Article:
If the moving party meets the initial burden, the burden then shifts to the non-moving party to go beyond the pleadings and designate specific materials in the record to show that there is a genuinely disputed fact. Fed.R.Civ.P. 56(c); Celotex, 477 U.S. at 324. A “genuine issue” for trial exists if the non-moving party presents evidence from which a reasonable jury, viewing the evidence in the light most favorable to that party, could resolve the material issue in his or her favor. Anderson v. Liberty Lobby, Inc., 477 U.S. 242, 248-49 (1986).

         The court must draw all reasonable inferences in favor of the party against whom summary judgment is sought. Matsushita Elec. Indus. Co. v. Zenith Radio Corp., 475 U.S. 574, 587 (1986). However, the mere suggestion that facts are in controversy, as well as conclusory or speculative testimony in affidavits and moving papers, is not sufficient to defeat summary judgment. Id. (“When the moving party has carried its burden under Rule 56(c), its opponent must do more than simply show that there is some metaphysical doubt as to the material facts.”); Thornhill Publ’g Co. v. GTE Corp., 594 F.2d 730, 738 (9th Cir. 1979). Instead, the non-moving party must come forward with admissible evidence to satisfy the burden. Fed.R.Civ.P. 56(c).

         “If the nonmoving party fails to produce enough evidence to create a genuine issue of material fact, the moving party wins the motion for summary judgment.” Nissan Fire & Marine Ins. Co. v. Fritz Cos., Inc., 210 F.3d 1099, 1103 (9th Cir. 2000). “But if the nonmoving party produces enough evidence to create a genuine issue of material fact, the nonmoving party defeats the motion.” Id.


         A. Title VII and 42 U.S.C. Claims (Counts 1 and 2)

         Courts analyze disparate-treatment claims under the burden-shifting framework of McDonnell Douglas Corp. v. Green, 411 U.S. 792 (1973). Coghlan v. Am. Seafoods Co. LLC, 413 F.3d 1090, 1093-94 (9th Cir. 2005). “Under this analysis, plaintiffs must first establish a prima facie case of employment discrimination.” Hawn v. Exec. Jet Mgmt., Inc., 615 F.3d 1151, 1155 (9th Cir. 2010) (citing Noyes v. Kelly Servs., 488 F.3d 1163, 1168 (9th Cir. 2007)). To establish a prima facie case, a plaintiff “must offer evidence that ‘give[s] rise to an inference of unlawful discrimination.’” Id. at 1156 (alteration in original) (quoting Godwin v. Hunt Wesson, Inc., 150 F.3d 1217, 1220 (9th Cir. 1998)). The plaintiff “may do so by showing that (1) he belongs to a protected class, (2) he was qualified for the position he held (or for the position to which he wished to be promoted), (3) he was terminated or demoted from (or denied a promotion to) that position, and (4) the job went to someone outside the protected class.” Coghlan, 413 F.3d at 1094 (citing St. Mary’s Honor Ctr. v. Hicks, 509 U.S. 502, 506 (1993); McGinest v. GTE Serv. Corp., 360 F.3d 1103, 1122 (9th Cir. 2004)).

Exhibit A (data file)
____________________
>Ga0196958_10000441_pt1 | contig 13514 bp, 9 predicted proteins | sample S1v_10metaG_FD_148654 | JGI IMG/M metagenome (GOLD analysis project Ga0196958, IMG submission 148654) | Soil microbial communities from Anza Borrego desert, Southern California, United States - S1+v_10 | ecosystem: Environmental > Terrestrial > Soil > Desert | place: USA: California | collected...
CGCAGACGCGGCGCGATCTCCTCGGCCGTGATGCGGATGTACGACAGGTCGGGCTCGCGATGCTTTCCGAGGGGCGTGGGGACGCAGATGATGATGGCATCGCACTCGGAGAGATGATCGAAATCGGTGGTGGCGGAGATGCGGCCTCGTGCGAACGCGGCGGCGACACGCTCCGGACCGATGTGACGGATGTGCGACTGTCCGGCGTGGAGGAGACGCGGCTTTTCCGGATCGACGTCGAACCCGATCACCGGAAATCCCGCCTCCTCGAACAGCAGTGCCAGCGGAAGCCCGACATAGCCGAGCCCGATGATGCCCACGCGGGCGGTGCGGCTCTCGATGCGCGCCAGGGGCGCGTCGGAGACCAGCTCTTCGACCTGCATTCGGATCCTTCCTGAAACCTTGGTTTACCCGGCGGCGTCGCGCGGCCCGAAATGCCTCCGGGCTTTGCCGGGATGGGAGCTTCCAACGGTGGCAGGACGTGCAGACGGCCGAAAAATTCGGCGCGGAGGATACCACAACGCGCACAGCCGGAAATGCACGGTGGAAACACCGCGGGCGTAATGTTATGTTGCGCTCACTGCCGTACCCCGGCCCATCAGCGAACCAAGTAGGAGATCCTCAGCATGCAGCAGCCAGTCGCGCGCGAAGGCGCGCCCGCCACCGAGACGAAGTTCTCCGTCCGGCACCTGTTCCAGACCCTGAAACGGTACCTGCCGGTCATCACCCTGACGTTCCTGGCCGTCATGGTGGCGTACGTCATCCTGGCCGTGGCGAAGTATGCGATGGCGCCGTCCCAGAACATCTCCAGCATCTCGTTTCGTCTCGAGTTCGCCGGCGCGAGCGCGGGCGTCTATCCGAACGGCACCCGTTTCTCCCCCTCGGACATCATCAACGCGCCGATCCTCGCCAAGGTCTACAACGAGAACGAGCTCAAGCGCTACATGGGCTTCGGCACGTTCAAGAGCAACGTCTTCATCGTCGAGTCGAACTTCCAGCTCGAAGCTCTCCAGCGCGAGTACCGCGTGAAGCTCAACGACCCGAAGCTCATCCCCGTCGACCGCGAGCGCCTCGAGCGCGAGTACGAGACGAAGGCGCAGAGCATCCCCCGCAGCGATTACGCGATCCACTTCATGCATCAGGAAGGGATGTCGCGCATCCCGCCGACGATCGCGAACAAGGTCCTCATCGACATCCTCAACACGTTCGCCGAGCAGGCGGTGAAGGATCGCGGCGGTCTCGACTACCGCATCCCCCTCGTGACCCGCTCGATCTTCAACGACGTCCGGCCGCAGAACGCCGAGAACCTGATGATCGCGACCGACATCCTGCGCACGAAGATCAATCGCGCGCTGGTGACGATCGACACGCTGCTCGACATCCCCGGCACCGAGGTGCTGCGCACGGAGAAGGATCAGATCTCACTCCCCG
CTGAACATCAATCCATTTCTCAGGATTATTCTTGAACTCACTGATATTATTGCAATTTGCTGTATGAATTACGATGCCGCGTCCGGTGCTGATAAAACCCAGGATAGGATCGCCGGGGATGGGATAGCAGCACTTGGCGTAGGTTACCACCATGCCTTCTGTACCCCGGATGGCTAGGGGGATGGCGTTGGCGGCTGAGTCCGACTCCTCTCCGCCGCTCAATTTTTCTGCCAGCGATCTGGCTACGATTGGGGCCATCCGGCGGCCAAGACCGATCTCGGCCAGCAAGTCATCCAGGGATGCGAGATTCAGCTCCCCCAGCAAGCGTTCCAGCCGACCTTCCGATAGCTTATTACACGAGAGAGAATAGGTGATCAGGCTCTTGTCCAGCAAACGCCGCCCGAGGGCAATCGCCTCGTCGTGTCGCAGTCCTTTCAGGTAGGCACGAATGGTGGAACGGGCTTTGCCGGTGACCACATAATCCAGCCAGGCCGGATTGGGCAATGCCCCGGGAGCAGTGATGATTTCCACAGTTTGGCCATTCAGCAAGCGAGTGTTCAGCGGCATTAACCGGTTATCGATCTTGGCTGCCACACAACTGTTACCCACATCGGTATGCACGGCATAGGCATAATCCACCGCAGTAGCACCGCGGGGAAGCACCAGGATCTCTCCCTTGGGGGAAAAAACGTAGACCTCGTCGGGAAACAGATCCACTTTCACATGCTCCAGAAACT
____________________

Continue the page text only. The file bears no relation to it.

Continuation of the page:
If the plaintiff makes out a prima facie case, the defendant-employer must then “produce admissible evidence showing that the defendant undertook the challenged employment action for a ‘legitimate, nondiscriminatory reason.’” Cornwell v. Electra Cent. Credit Union, 439 F.3d 1018, 1028 (9th Cir. 2006) (quoting McDonnell Douglas, 411 U.S. at 802). “[I]f the employer meets that burden, then the McDonnell Douglas framework drops out of the picture entirely, and the plaintiff bears the full burden of persuading the factfinder that the employer intentionally discriminated against him.” Coghlan, 413 F.3d at 1094 (citing St. Mary’s, 509 U.S. at 507-08).

         “In the context of employment discrimination law under Title VII, summary judgment is not appropriate if, based on the evidence in the record, a reasonable jury could conclude by a preponderance of the evidence that the defendant undertook the challenged employment action because of the plaintiff’s race.” Cornwell, 439 F.3d at 1028 (citing Wallis v. J.R. Simplot Co., 26 F.3d 885, 889 (9th Cir. 1994)). For example, “a plaintiff may defeat a defendant’s motion for summary judgment by offering proof that the employer’s legitimate, nondiscriminatory reason is actually a pretext for racial discrimination.” Id. at 1028-29 (citations omitted). To satisfy this standard, “plaintiffs may rely on circumstantial evidence, which . . . must be ‘specific’ and ‘substantial’ to create a genuine issue of material fact.” Id. at 1029 (quoting Godwin, 150 F.3d at 1222).

         Although Plaintiff’s complaint does not fully explain the theory underlying her Title VII claim, it appears that Plaintiff alleges discrimination based on her race, physical characteristics, age, and color. Compl., ¶¶s 48-49, 61-62. Plaintiff’s second claim, which she brings under an unspecified section of 42 U.S.C., focuses on racial discrimination. Id., ¶¶s 84-85, 97-98. Title VII only bars discrimination based on an “individual’s race, color, religion, sex, or national origin.” 42 U.S.C. § 2000e-2(a)(1). To the extent Plaintiff alleges discrimination based on her physical characteristics or her disability, that conduct is ...